Use this URL to cite or link to this record in EThOS: http://ethos.bl.uk/OrderDetails.do?uin=uk.bl.ethos.702734
Title: Surface evaluation of enamel and dentine in toothwear and dentine hypersensitivity
Author: Seong, Joon
ISNI:       0000 0004 6059 0276
Awarding Body: University of Bristol
Current Institution: University of Bristol
Date of Award: 2016
Availability of Full Text:
Access through EThOS:
Abstract:
Toothwear is a growing problem in both children and adults. This is predominantly due to increasing numbers of population maintaining their natural dentition longer and an increase in the intake of dietary acids. Toothwear can lead to poor aesthetics and may result in dentine hypersensitivity, a painful condition that can affect quality of life. This dissertation determined if in vivo replica impression methodologies were able to detect early toothwear and its subsequent repair, and dentine tubule occlusion for the assessment of dentine hypersensitivity. The first two clinical studies explored the concept of using replica techniques to develop an accurate method of quantifying the degree of dentine tubule occlusion in vivo and correlating this with clinical pain score. Technical issues encountered in the first study were overcome, at least in part, and in the second study it was demonstrated that the replica technique had utility for tracking tubule patency over time with significant differences between the groups treated with strontium acetate (occluding) and a fluoride (non-occluding) toothpaste observed. In the third study, in vitro experiments demonstrated the ability of the replica technique to accurately reproduce early stage enamel erosion and a scale to quantify this was developed. Using this scale, changes in the surface characteristics of enamel following the consumption of acid drinks and its subsequent repair over 24 hours were detected in vivo. The fourth clinical study, introduced a calcium sodiumphoshosilicate/fluoride toothpaste aiming to protect the enamel surface from acid challenge with evidence of faster repair of the surface compared to a water only control. Taken together these studies demonstrate the utility of the replica technique for investigating clinical outcomes following the application of products designed to prevent or treat erosive toothwear and dentine hypersensitivity, although further work to refine the technique is required.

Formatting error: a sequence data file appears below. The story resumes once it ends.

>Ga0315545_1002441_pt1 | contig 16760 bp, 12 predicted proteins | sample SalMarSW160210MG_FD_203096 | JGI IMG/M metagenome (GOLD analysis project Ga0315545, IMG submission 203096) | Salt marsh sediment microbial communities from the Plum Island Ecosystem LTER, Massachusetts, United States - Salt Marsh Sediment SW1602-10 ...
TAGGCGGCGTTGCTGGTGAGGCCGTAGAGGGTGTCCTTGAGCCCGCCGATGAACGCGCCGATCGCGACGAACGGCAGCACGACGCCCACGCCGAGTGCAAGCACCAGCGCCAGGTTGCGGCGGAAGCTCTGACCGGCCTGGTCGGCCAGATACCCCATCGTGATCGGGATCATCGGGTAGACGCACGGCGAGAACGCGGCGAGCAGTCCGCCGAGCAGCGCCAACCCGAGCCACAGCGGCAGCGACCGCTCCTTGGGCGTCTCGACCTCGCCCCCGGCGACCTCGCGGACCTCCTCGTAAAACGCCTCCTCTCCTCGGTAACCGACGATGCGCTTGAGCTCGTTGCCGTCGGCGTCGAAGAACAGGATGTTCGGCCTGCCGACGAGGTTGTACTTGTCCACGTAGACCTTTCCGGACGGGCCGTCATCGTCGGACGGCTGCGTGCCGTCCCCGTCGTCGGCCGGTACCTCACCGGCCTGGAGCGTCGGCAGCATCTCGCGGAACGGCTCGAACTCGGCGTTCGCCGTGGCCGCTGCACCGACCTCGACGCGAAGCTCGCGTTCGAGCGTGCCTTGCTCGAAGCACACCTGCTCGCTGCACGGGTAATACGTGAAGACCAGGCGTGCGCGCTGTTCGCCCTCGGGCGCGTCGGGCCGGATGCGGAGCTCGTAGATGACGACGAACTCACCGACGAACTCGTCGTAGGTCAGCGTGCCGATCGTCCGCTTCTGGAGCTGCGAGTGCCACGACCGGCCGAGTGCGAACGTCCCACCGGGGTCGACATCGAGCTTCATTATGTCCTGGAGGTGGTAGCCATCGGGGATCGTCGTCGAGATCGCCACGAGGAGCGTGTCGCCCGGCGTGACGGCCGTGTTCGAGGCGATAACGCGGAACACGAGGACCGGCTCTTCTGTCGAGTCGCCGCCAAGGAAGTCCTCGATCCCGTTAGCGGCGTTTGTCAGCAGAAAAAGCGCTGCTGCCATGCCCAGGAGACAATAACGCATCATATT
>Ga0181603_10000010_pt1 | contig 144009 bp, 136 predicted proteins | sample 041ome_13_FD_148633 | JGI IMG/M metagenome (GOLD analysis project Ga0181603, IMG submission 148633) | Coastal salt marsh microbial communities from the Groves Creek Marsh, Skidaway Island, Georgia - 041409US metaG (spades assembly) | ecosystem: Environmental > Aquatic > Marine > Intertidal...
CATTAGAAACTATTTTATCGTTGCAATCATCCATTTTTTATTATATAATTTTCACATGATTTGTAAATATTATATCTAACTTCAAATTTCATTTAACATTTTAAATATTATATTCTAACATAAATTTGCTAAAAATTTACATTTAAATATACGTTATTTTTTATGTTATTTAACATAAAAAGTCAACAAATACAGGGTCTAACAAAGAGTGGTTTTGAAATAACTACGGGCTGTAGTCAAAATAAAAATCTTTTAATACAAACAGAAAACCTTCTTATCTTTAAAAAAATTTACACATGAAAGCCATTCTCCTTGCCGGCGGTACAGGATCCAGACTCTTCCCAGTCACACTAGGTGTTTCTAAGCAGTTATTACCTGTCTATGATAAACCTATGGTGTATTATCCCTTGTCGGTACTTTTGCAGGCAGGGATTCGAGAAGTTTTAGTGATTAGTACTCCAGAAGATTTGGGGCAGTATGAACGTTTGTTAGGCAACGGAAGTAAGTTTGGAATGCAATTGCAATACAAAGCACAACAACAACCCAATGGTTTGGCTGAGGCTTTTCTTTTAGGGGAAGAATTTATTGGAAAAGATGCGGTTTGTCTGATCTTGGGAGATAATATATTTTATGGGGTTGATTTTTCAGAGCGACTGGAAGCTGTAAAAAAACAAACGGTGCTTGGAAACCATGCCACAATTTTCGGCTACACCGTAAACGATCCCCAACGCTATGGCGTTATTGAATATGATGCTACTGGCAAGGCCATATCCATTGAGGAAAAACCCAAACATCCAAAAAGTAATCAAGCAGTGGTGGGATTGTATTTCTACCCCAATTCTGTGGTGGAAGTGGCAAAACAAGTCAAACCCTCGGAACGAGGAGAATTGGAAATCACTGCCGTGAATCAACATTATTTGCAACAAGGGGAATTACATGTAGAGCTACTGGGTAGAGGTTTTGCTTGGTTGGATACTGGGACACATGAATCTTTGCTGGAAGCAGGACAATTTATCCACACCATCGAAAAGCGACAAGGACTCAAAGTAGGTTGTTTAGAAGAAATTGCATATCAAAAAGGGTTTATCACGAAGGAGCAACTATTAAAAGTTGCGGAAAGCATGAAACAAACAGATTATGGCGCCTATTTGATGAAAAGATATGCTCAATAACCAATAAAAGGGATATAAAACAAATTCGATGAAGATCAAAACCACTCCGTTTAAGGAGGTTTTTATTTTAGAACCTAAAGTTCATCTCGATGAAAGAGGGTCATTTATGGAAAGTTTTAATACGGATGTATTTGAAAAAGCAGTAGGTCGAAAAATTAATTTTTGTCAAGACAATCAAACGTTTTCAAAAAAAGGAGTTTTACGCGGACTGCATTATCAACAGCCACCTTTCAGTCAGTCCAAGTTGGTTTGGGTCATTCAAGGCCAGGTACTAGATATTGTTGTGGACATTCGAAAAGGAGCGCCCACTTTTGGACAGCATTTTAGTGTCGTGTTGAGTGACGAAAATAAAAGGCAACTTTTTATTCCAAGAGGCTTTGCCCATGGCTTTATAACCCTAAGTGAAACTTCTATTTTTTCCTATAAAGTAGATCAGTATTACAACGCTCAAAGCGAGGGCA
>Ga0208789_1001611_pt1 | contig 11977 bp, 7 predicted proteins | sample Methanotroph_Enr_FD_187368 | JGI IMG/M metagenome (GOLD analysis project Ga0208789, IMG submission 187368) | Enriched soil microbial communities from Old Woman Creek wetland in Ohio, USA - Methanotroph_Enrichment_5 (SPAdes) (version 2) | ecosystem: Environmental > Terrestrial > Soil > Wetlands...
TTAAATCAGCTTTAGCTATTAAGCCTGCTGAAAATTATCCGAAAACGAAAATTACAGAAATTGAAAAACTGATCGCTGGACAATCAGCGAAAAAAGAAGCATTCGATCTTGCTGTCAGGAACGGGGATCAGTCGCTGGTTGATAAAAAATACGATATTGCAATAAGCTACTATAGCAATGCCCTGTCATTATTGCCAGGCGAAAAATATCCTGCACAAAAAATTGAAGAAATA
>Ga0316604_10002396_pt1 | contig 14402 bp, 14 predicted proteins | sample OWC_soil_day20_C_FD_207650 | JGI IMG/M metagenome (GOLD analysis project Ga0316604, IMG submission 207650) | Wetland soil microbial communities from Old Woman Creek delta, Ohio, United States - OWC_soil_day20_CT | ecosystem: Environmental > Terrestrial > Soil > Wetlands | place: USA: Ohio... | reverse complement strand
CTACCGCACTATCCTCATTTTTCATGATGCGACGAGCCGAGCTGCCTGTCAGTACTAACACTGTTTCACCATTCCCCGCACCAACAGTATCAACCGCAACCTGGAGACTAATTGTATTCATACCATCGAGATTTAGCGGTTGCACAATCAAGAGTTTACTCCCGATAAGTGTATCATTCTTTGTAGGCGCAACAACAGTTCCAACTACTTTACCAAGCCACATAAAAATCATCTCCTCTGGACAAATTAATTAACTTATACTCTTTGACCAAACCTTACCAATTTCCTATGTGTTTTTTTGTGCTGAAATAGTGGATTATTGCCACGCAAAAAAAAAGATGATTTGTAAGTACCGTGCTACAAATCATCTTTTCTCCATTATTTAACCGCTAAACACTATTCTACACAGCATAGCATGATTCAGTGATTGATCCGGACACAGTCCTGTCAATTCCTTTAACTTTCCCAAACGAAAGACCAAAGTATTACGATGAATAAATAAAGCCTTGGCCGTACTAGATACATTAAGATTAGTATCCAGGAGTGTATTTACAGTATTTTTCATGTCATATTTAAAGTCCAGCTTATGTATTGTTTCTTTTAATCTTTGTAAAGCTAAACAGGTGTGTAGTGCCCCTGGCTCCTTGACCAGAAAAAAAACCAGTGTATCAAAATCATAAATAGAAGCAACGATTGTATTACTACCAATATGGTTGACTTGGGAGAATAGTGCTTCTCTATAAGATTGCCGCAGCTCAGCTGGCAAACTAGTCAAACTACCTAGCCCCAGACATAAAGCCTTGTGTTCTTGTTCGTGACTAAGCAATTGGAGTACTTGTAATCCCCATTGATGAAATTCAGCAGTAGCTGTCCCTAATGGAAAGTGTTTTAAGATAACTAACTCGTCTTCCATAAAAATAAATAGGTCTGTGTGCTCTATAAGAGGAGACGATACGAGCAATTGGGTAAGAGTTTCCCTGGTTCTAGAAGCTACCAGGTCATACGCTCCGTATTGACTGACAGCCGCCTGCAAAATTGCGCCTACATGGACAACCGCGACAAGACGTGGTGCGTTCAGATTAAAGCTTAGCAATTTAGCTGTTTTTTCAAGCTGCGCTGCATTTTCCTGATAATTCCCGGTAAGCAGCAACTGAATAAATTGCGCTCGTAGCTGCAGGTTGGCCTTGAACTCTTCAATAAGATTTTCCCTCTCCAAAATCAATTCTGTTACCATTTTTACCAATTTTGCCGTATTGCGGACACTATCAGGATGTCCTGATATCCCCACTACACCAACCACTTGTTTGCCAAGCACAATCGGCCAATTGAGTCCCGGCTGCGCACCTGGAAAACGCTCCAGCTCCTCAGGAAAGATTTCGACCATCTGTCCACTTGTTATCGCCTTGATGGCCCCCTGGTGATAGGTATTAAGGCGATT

Supervisor: Not available Sponsor: Not available
Qualification Name: Thesis (Ph.D.) Qualification Level: Doctoral
EThOS ID: uk.bl.ethos.702734  DOI: Not available
Share: